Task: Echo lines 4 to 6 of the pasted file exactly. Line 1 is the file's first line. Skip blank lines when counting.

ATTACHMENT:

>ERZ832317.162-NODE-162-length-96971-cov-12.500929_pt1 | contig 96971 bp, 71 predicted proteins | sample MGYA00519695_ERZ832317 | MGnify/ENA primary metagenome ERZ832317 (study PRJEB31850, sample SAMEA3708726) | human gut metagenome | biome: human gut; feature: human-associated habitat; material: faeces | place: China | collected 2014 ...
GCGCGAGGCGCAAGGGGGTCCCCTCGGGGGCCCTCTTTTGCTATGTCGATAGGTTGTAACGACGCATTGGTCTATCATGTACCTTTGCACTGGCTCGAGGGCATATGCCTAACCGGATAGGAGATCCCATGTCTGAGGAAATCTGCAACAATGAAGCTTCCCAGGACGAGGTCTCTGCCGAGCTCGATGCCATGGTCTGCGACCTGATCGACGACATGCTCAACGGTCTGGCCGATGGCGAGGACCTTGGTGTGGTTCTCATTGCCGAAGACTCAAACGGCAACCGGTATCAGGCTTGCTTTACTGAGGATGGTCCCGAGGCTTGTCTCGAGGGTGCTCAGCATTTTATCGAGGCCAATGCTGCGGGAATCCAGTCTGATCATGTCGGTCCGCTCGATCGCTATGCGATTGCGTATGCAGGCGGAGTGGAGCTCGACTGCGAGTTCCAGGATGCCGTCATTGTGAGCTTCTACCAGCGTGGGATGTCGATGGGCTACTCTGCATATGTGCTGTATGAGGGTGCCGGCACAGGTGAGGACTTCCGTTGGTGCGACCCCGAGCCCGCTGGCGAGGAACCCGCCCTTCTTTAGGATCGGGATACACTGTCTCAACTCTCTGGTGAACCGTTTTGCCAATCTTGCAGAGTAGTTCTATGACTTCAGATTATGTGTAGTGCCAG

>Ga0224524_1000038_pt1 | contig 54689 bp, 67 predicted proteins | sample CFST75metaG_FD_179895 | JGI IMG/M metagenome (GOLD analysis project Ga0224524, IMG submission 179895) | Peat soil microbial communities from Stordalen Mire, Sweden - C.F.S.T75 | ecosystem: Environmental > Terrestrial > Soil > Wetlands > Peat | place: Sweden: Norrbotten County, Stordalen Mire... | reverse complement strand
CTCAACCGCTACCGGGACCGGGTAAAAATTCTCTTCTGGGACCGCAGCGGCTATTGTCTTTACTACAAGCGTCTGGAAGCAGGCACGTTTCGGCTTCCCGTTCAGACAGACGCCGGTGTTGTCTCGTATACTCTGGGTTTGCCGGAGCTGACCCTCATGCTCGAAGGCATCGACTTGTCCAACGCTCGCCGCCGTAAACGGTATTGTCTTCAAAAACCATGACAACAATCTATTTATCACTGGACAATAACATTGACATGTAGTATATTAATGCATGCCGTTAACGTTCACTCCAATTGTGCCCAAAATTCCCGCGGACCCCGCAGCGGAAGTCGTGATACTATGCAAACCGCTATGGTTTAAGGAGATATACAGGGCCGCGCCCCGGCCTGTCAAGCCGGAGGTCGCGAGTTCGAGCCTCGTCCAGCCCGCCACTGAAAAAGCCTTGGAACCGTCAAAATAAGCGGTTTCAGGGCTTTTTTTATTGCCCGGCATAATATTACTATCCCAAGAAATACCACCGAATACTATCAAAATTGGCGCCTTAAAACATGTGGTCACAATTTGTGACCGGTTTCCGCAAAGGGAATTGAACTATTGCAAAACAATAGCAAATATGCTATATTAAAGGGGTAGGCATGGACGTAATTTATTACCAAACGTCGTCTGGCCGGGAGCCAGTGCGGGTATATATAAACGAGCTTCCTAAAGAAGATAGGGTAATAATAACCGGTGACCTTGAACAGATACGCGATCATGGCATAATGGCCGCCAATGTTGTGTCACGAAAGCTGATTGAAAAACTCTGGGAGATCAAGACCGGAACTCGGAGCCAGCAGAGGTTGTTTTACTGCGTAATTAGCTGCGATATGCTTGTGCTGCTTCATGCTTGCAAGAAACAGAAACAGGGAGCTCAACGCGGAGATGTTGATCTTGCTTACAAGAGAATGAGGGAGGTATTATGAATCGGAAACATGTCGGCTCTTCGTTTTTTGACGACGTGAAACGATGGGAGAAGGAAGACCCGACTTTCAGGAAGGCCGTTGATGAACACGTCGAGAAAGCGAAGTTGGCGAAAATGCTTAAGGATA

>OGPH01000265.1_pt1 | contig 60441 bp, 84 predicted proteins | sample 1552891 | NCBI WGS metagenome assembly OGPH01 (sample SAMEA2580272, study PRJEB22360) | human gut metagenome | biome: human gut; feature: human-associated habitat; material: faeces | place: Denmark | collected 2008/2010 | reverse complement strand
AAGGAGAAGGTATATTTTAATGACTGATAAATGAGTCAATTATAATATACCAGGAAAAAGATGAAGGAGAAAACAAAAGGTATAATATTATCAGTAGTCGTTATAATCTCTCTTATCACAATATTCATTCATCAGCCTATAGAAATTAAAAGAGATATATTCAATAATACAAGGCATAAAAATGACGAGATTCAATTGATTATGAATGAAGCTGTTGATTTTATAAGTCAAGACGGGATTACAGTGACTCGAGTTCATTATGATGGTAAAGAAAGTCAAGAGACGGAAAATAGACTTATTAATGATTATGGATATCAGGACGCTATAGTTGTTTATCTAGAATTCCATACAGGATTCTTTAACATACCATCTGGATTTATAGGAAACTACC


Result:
CTCAACCGCTACCGGGACCGGGTAAAAATTCTCTTCTGGGACCGCAGCGGCTATTGTCTTTACTACAAGCGTCTGGAAGCAGGCACGTTTCGGCTTCCCGTTCAGACAGACGCCGGTGTTGTCTCGTATACTCTGGGTTTGCCGGAGCTGACCCTCATGCTCGAAGGCATCGACTTGTCCAACGCTCGCCGCCGTAAACGGTATTGTCTTCAAAAACCATGACAACAATCTATTTATCACTGGACAATAACATTGACATGTAGTATATTAATGCATGCCGTTAACGTTCACTCCAATTGTGCCCAAAATTCCCGCGGACCCCGCAGCGGAAGTCGTGATACTATGCAAACCGCTATGGTTTAAGGAGATATACAGGGCCGCGCCCCGGCCTGTCAAGCCGGAGGTCGCGAGTTCGAGCCTCGTCCAGCCCGCCACTGAAAAAGCCTTGGAACCGTCAAAATAAGCGGTTTCAGGGCTTTTTTTATTGCCCGGCATAATATTACTATCCCAAGAAATACCACCGAATACTATCAAAATTGGCGCCTTAAAACATGTGGTCACAATTTGTGACCGGTTTCCGCAAAGGGAATTGAACTATTGCAAAACAATAGCAAATATGCTATATTAAAGGGGTAGGCATGGACGTAATTTATTACCAAACGTCGTCTGGCCGGGAGCCAGTGCGGGTATATATAAACGAGCTTCCTAAAGAAGATAGGGTAATAATAACCGGTGACCTTGAACAGATACGCGATCATGGCATAATGGCCGCCAATGTTGTGTCACGAAAGCTGATTGAAAAACTCTGGGAGATCAAGACCGGAACTCGGAGCCAGCAGAGGTTGTTTTACTGCGTAATTAGCTGCGATATGCTTGTGCTGCTTCATGCTTGCAAGAAACAGAAACAGGGAGCTCAACGCGGAGATGTTGATCTTGCTTACAAGAGAATGAGGGAGGTATTATGAATCGGAAACATGTCGGCTCTTCGTTTTTTGACGACGTGAAACGATGGGAGAAGGAAGACCCGACTTTCAGGAAGGCCGTTGATGAACACGTCGAGAAAGCGAAGTTGGCGAAAATGCTTAAGGATA

>OGPH01000265.1_pt1 | contig 60441 bp, 84 predicted proteins | sample 1552891 | NCBI WGS metagenome assembly OGPH01 (sample SAMEA2580272, study PRJEB22360) | human gut metagenome | biome: human gut; feature: human-associated habitat; material: faeces | place: Denmark | collected 2008/2010 | reverse complement strand
AAGGAGAAGGTATATTTTAATGACTGATAAATGAGTCAATTATAATATACCAGGAAAAAGATGAAGGAGAAAACAAAAGGTATAATATTATCAGTAGTCGTTATAATCTCTCTTATCACAATATTCATTCATCAGCCTATAGAAATTAAAAGAGATATATTCAATAATACAAGGCATAAAAATGACGAGATTCAATTGATTATGAATGAAGCTGTTGATTTTATAAGTCAAGACGGGATTACAGTGACTCGAGTTCATTATGATGGTAAAGAAAGTCAAGAGACGGAAAATAGACTTATTAATGATTATGGATATCAGGACGCTATAGTTGTTTATCTAGAATTCCATACAGGATTCTTTAACATACCATCTGGATTTATAGGAAACTACC